Tuesday, February 5, 2008

What will Google do against Microsoft and Yahoo ?

Microsoft really threw a major push when it announced an offer for Yahoo. For some time now, Microsoft has been smarting at being beaten by Google fair and square in the world of online search and advertising. This was a field that was essentially (not completely true, but approximately) invented by Google, and they have a commanding lead over both Microsoft and Google. Google has essentially been a seach / advertising company that is now trying to do other things, while Microsoft has been a major desktop company that is struggling to replicate its success in the online world (through a spate of new technologies and purchases), while Yahoo has tried to be a massive directory (and seeing the success of Google, tried to also focus on the advertising world). Google has had the benefit of some focused approach on the advertising world, and has reaped the benefits.
Yahoo has been seen as a company on the downward path, and all its efforts have not been able to push it up; it has been seen as having been outplayed by Google, and recently suffered the fate of having to layoff people (not a good sign for a company trying to be the best). It makes tremendous sense for Microsoft to suddenly gain a massive catch up by getting all of Yahoo's business.

According to a Reuters report, Yahoo said it would consider joining forces with Google in order to prevent Microsoft from acquiring it. What sort of partnership could it strike with Google that would hold Microsoft at bay while not triggering antitrust issues? Oh, and Yahoo says $31 per share isn't good enough.
Yahoo's managers have a lot of thinking to do. Microsoft's offer of $44.6 billion was not exactly a low-ball first bid. That represented a 61% premium over Yahoo's stock price on Thursday (Yahoo's stock has since gone up). Yahoo feels that the $31 per share offered undervalues the company. It didn't say that it had requested a higher number from Microsoft, which has indicated it will use cash and loans to buy Yahoo. Sanford C. Bernstein analyst Jeffrey Lindsay suggested that Yahoo's real worth is closer to $39-$45 a share.

The fact remains that the final decision rests with shareholders, who may feel that unless a white knight comes into the picture (who can afford to pay more than $50 billion), Microsoft represents the best bet in terms of growing the business and taking on Google.
Google is not likely to take this lying down. A good first bet would be to appeal to Yahoo's management who would be apprehensive (or rather sure) about their diminished status in a Microsoft pecking line; in addition, there is the entire history of Microsoft's uncompetitive behavior to be thrown up, another good approach is to talk about the obvious problems of pairing the market leaders in online email and messenger. Microsoft would have likely prepared for all this, and one can be sure that there will be a lot more focus on making the Yahoo shareholder see this as a good step forward.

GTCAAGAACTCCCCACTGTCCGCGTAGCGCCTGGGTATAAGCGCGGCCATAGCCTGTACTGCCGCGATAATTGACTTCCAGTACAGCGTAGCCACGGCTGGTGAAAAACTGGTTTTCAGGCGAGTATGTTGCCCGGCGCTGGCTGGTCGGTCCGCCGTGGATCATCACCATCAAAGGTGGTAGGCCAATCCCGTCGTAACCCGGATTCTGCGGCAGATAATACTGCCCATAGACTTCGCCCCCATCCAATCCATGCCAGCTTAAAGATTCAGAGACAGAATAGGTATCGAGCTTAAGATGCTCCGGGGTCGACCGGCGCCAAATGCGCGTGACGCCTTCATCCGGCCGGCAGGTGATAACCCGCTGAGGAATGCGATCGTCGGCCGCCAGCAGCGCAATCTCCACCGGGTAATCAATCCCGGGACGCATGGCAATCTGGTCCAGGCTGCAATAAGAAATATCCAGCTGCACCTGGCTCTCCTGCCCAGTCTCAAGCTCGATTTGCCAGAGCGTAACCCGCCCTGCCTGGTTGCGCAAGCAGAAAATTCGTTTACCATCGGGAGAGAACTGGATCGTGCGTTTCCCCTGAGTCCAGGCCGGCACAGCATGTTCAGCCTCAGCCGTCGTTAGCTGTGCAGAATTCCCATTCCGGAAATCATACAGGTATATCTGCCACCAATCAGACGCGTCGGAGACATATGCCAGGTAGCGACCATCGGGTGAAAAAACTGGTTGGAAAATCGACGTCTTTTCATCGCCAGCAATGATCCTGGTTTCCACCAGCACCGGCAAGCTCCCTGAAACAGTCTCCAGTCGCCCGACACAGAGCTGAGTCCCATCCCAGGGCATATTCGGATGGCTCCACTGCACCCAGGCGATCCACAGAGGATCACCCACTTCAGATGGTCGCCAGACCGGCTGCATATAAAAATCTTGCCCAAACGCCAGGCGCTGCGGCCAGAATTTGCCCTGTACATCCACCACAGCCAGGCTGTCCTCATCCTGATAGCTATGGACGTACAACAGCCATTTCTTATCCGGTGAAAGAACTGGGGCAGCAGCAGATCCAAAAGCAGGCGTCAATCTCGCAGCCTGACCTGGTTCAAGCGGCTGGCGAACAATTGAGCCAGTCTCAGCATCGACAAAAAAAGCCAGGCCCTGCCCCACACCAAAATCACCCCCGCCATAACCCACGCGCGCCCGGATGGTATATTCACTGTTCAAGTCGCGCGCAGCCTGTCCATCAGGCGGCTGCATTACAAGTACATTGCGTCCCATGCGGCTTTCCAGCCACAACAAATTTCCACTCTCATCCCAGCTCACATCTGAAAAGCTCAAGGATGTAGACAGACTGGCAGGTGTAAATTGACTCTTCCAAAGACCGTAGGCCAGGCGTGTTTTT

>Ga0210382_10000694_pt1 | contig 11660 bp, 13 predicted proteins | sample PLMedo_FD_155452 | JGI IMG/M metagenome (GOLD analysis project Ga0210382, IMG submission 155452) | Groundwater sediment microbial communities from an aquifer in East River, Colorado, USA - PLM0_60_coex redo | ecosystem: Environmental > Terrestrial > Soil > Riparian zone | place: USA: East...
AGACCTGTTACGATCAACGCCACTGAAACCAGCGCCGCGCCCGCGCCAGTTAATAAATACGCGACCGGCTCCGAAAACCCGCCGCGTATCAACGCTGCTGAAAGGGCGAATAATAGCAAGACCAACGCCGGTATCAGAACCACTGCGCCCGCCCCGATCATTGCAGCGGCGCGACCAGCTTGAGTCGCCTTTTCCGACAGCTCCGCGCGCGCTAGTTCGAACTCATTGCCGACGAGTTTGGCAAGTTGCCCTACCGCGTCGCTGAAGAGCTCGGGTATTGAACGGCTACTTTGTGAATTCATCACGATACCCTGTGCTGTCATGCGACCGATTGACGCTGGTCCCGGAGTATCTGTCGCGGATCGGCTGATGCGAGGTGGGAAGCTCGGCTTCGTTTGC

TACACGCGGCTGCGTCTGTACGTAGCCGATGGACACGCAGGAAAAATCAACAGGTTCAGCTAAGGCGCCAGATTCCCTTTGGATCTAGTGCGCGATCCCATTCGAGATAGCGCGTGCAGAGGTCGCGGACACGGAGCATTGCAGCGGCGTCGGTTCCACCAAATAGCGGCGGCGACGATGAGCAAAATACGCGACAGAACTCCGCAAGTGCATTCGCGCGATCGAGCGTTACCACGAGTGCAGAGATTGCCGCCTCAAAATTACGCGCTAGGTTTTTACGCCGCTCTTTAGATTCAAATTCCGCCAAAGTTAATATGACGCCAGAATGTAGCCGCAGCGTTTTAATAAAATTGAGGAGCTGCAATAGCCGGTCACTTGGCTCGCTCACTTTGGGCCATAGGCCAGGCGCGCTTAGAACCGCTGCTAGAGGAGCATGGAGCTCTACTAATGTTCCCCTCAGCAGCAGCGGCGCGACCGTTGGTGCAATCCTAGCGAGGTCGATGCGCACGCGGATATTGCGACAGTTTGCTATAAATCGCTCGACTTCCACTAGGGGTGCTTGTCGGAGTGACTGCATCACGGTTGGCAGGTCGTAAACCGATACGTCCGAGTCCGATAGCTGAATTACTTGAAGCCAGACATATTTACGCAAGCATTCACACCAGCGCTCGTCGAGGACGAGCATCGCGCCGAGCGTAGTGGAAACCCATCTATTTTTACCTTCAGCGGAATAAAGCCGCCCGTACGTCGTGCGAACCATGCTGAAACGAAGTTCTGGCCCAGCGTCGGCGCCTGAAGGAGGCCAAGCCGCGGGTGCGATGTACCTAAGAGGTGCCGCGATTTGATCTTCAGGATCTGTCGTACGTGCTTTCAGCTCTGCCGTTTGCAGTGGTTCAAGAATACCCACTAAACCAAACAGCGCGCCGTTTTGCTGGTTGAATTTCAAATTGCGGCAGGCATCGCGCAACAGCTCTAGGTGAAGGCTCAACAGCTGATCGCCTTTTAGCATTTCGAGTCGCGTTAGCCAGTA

Apples doubles capacity of iPhone and iPod Touch for $100

The iPhone and iPod Touch (and earlier the iPod) have done wonders for Apple, given the massive customer demand and the can't get enough of iPhone need of customers. I was watching a couple of iPhone users give a demo of the phone to friends who did not have the iPhone, and you literally see these people (admittedly geeks) were positively in love with the gadget; you really don't see that happen to people having other phones and gadgets.
Now Apple has decided to try and squeeze more money from people. Given that a lot of the buying of the iPhone used to happen for the higher-capacity 8 GB phone, it was natural for Apple to add more storage, and in the process, charge an additional $100. After all, why not make money when people are willing to give.

Apple doubled the capacity of the iPhone and the iPod Touch on Tuesday for an additional $100. The iPhone once again comes in two capacities: 8GB for $399 and now 16GB for $499. Apple sold 8GB and 4GB varieties on iPhone Day, but it discontinued the 4GB model after it cut the price of the 8GB model to $399. Something like 90 percent of all early iPhone buyers opted for the 8GB version.
And the iPod Touch can also store more music and videos now, with 32GB of capacity for $499. That device is now available in three versions, with Apple also selling a 16GB model for $399 and an 8GB model for $299.

There was a slight reduction in the sales figures for the previous quarter, something that should scare Apple to some degree. So the announcement of these new models should be a good answer to industry analysts, since there will be a number of users who will buy the highest capacity device, netting Apple an extra $100 in the process. The question however remains as to when Apple will overcome some of the shortcomings in the device, such as addressing 3G connectivity, and providing an inbuilt GPS solution.